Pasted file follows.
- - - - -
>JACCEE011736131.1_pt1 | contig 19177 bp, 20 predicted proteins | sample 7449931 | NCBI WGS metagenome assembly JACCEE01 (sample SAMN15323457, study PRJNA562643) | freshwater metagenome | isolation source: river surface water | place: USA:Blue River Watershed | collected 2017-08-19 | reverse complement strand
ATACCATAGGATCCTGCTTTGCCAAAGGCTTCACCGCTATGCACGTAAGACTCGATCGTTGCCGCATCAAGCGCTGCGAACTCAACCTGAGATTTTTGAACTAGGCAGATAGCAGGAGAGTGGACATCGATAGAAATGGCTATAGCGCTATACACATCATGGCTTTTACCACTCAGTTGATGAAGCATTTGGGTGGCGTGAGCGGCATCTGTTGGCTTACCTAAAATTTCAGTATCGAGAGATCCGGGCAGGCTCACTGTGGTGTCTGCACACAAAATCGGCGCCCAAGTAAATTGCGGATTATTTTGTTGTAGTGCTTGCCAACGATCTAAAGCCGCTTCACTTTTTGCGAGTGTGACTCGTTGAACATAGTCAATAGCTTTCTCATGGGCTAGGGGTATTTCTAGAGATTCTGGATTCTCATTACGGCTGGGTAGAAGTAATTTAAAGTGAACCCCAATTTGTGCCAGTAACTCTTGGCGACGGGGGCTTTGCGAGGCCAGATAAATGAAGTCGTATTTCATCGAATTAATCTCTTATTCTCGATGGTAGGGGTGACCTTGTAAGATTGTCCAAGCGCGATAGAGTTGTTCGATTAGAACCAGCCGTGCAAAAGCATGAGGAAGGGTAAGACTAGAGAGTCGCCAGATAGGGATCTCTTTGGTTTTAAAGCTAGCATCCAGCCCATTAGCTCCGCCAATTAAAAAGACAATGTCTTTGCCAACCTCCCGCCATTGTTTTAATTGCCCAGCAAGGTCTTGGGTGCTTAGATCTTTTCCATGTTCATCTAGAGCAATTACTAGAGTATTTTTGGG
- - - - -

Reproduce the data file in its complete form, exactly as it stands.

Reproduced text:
>JACCEE011736131.1_pt1 | contig 19177 bp, 20 predicted proteins | sample 7449931 | NCBI WGS metagenome assembly JACCEE01 (sample SAMN15323457, study PRJNA562643) | freshwater metagenome | isolation source: river surface water | place: USA:Blue River Watershed | collected 2017-08-19 | reverse complement strand
ATACCATAGGATCCTGCTTTGCCAAAGGCTTCACCGCTATGCACGTAAGACTCGATCGTTGCCGCATCAAGCGCTGCGAACTCAACCTGAGATTTTTGAACTAGGCAGATAGCAGGAGAGTGGACATCGATAGAAATGGCTATAGCGCTATACACATCATGGCTTTTACCACTCAGTTGATGAAGCATTTGGGTGGCGTGAGCGGCATCTGTTGGCTTACCTAAAATTTCAGTATCGAGAGATCCGGGCAGGCTCACTGTGGTGTCTGCACACAAAATCGGCGCCCAAGTAAATTGCGGATTATTTTGTTGTAGTGCTTGCCAACGATCTAAAGCCGCTTCACTTTTTGCGAGTGTGACTCGTTGAACATAGTCAATAGCTTTCTCATGGGCTAGGGGTATTTCTAGAGATTCTGGATTCTCATTACGGCTGGGTAGAAGTAATTTAAAGTGAACCCCAATTTGTGCCAGTAACTCTTGGCGACGGGGGCTTTGCGAGGCCAGATAAATGAAGTCGTATTTCATCGAATTAATCTCTTATTCTCGATGGTAGGGGTGACCTTGTAAGATTGTCCAAGCGCGATAGAGTTGTTCGATTAGAACCAGCCGTGCAAAAGCATGAGGAAGGGTAAGACTAGAGAGTCGCCAGATAGGGATCTCTTTGGTTTTAAAGCTAGCATCCAGCCCATTAGCTCCGCCAATTAAAAAGACAATGTCTTTGCCAACCTCCCGCCATTGTTTTAATTGCCCAGCAAGGTCTTGGGTGCTTAGATCTTTTCCATGTTCATCTAGAGCAATTACTAGAGTATTTTTGGG